The vehicles will initially be sold in China under the FAW brand, but could in future be exported under the GM brand.

They will be produced at existing FAW facilities in the cities of Changchun and Harbin.

GM sold 818,442 vehicles in China in the first six months of 2009, compared with 1,094,561 in the whole of 2008…

“We are well established in passenger vehicles and mini commercial vehicles and we haven’t had a presence in the truck segment.”

Yes, they may show up on the streets of North America, someday soon.

Written by Ed Campbell

August 30, 2009 at 6:00 pm

Posted in Business, Politics

Tagged with , , , , ,

Nitrous Oxide now #1 ozone-depleting emission

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oxide2
Do you think scientists aren’t “Enemies of the State” anymore? :)

Nitrous oxide has now become the largest ozone-depleting substance emitted through human activities, and is expected to remain the largest throughout the 21st century, NOAA scientists say in a new study.

For the first time, this study has evaluated nitrous oxide emissions from human activities in terms of their potential impact on Earth’s ozone layer. As chlorofluorocarbons (CFCs), which have been phased out by international agreement, ebb in the atmosphere, nitrous oxide will remain a significant ozone-destroyer, the study found. Today, nitrous oxide emissions from human activities are more than twice as high as the next leading ozone-depleting gas.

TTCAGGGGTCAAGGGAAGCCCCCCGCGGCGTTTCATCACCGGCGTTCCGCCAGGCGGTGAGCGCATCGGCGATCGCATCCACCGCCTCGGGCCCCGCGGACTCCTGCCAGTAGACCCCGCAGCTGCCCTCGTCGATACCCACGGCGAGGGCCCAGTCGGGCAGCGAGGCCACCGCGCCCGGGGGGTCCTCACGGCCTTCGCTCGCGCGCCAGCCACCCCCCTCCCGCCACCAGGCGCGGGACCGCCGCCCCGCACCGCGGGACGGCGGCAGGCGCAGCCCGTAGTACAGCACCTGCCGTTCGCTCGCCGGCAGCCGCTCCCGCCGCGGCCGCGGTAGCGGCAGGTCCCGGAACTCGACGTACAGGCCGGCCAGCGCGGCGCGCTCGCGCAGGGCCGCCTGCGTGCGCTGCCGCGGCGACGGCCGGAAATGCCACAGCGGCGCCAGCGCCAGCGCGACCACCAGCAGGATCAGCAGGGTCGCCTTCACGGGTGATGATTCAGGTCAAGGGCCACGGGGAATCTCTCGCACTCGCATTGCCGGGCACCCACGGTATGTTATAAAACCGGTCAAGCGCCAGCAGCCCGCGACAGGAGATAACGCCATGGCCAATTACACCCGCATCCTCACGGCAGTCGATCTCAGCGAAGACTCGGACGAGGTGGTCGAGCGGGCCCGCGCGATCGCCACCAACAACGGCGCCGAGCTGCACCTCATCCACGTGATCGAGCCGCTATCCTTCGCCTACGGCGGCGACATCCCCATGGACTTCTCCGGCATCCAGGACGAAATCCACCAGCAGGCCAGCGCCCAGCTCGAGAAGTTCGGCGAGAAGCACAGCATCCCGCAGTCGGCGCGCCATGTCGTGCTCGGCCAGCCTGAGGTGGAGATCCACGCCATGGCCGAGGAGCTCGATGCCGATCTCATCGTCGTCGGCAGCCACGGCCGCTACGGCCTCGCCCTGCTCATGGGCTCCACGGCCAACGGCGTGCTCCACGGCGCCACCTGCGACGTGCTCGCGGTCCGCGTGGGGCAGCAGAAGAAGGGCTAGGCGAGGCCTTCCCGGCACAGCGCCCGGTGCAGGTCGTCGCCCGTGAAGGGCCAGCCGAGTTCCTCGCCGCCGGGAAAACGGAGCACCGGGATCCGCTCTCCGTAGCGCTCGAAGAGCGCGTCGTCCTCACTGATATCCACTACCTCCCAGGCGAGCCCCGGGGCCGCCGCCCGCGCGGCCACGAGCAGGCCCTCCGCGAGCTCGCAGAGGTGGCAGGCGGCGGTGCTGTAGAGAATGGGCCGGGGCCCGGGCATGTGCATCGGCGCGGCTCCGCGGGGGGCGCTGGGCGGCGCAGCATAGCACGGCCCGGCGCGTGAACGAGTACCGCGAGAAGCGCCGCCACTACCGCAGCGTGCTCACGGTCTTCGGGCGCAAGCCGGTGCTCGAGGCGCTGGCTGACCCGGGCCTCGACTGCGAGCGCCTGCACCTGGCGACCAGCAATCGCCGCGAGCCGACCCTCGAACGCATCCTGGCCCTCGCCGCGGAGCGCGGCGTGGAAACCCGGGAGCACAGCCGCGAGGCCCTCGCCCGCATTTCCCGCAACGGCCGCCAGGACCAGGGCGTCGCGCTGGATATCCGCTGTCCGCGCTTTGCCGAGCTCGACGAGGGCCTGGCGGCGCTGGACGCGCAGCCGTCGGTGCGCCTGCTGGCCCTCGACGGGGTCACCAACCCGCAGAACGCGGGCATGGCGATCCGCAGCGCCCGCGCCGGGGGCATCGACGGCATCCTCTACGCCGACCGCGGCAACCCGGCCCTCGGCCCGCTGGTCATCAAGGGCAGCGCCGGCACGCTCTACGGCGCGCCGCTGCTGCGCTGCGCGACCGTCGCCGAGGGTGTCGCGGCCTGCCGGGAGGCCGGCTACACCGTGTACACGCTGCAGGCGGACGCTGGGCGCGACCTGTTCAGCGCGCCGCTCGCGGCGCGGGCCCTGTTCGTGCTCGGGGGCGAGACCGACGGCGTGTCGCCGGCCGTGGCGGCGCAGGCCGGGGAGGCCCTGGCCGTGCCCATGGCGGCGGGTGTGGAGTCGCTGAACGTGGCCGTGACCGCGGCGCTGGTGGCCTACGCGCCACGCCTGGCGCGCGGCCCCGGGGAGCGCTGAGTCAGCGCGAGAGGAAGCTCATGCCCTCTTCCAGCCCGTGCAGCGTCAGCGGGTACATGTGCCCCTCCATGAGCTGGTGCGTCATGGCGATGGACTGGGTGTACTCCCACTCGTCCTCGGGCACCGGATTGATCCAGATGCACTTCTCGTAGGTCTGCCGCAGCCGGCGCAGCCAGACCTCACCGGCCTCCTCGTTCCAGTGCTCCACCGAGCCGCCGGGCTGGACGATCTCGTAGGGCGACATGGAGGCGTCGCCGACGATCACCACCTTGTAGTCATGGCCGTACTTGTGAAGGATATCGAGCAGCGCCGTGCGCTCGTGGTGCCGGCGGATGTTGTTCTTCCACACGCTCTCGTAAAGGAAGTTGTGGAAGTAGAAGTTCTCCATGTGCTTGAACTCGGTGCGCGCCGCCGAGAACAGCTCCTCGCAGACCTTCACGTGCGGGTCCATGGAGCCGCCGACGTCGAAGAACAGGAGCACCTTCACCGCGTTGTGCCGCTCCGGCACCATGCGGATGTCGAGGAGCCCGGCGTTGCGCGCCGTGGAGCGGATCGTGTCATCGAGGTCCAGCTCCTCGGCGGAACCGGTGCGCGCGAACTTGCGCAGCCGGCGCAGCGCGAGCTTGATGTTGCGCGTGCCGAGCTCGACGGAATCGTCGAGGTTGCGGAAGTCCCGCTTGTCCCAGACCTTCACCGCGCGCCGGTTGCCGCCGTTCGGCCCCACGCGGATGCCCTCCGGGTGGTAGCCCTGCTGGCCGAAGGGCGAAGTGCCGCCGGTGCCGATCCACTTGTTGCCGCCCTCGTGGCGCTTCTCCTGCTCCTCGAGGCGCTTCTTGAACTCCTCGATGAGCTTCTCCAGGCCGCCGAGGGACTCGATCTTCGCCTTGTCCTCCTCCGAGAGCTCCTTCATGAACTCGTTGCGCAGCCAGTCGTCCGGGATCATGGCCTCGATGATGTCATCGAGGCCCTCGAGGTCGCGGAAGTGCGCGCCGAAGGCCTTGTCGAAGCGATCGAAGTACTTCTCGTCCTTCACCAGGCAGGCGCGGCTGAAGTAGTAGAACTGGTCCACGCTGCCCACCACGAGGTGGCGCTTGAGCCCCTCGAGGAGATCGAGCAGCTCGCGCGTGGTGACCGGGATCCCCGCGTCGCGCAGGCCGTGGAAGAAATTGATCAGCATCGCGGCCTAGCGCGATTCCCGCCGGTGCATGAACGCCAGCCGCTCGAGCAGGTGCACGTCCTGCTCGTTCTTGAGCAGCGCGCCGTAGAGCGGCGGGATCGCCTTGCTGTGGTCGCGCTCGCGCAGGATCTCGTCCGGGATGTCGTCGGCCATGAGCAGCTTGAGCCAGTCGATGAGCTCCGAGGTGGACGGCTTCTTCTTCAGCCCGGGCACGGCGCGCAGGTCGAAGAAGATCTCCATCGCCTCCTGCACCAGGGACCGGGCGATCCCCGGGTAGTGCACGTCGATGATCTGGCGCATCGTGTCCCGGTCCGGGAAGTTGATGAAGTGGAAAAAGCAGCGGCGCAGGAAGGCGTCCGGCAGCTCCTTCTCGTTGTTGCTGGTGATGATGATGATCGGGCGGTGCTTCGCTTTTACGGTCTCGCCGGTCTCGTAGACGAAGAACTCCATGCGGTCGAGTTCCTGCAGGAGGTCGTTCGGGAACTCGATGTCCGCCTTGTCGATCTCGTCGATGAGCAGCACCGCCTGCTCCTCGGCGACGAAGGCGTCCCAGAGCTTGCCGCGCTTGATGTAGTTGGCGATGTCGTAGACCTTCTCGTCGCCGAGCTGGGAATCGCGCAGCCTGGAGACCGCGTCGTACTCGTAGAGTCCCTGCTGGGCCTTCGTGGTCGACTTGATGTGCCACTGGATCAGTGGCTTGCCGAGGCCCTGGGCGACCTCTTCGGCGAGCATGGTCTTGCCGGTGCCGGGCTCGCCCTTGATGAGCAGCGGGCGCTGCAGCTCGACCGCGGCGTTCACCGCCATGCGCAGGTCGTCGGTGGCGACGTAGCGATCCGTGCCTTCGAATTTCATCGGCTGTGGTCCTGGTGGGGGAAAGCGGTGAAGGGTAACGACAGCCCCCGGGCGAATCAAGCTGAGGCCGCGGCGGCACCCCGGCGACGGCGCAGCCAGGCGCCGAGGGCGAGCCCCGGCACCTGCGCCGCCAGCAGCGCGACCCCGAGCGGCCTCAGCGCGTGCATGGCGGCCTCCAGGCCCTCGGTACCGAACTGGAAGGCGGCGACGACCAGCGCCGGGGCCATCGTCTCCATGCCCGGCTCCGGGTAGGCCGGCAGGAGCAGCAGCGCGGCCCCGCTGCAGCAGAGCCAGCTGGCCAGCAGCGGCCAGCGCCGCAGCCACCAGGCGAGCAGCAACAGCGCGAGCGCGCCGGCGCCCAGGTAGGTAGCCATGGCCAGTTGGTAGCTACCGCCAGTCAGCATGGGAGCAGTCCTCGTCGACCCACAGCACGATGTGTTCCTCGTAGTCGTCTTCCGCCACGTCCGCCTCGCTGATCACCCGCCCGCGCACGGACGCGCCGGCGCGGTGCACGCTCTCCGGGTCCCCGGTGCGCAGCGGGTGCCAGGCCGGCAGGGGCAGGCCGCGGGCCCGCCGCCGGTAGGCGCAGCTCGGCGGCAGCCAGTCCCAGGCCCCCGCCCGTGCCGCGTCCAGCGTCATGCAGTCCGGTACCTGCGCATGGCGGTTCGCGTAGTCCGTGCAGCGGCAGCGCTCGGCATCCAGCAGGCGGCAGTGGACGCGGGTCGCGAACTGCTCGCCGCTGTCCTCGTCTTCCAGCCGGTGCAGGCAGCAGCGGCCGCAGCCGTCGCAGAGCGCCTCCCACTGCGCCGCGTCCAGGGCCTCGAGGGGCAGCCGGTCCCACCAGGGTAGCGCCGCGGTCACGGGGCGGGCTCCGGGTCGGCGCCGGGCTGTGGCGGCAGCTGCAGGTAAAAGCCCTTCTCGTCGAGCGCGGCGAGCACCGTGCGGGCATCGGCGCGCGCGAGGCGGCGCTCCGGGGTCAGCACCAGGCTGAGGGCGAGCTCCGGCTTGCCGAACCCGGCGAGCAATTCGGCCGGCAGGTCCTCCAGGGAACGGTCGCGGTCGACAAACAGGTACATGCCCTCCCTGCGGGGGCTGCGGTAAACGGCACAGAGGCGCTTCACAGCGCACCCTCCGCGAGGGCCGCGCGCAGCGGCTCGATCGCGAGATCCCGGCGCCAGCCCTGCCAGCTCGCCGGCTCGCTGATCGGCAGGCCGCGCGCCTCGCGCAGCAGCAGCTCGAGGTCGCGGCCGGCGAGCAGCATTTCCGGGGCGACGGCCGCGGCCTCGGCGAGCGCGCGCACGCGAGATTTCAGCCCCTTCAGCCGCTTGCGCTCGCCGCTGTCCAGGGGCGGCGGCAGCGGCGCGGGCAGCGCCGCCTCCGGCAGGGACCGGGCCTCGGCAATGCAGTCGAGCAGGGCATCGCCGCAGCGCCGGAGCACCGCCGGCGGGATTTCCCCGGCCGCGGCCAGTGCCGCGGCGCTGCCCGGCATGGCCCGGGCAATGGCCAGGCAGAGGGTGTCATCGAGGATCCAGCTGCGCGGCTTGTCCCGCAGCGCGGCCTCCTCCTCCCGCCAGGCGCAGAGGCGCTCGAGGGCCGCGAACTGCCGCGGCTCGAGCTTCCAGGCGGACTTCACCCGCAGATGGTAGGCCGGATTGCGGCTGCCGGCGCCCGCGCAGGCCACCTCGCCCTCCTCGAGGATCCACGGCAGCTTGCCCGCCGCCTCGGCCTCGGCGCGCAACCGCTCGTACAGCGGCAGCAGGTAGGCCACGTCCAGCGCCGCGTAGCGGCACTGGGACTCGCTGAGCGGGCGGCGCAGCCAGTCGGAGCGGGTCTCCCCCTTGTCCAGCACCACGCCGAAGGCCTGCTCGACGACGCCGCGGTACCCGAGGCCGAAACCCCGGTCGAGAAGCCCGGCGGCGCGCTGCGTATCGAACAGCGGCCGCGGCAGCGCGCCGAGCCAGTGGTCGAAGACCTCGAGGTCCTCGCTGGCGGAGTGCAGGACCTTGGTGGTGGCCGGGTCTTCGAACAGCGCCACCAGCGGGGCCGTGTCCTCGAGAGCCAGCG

Nitrous oxide is emitted from natural sources and as a byproduct of agricultural fertilization and other industrial processes. Calculating the effect on the ozone layer now and in the future, NOAA researchers found that emissions of nitrous oxide from human activities erode the ozone layer and will continue to do so for many decades.

The study…appears online in the journal Science [subscription]…

Though the role of nitrous oxide in ozone depletion has been known for several decades, the new study is the first to explicitly calculate that role using the same measures that have been applied to CFCs, halons and other chlorine- and bromine-containing ozone-depleting substances…

Nitrous oxide is also a greenhouse gas, so reducing its emission from manmade sources would be good for both the ozone layer and climate, the scientists said.

I’ll look around for someone hosting the whole report for free. You may do the same. I’d love to read the details of the study.

Meanwhile, be prepared, of course, for a new wave of “skeptics” who will further display the atrophy of their brains with wit and humor, lies and deceit – over nitrous oxide. Since they never felt CFC’s were a concern either.

Written by Ed Campbell

August 30, 2009 at 3:00 pm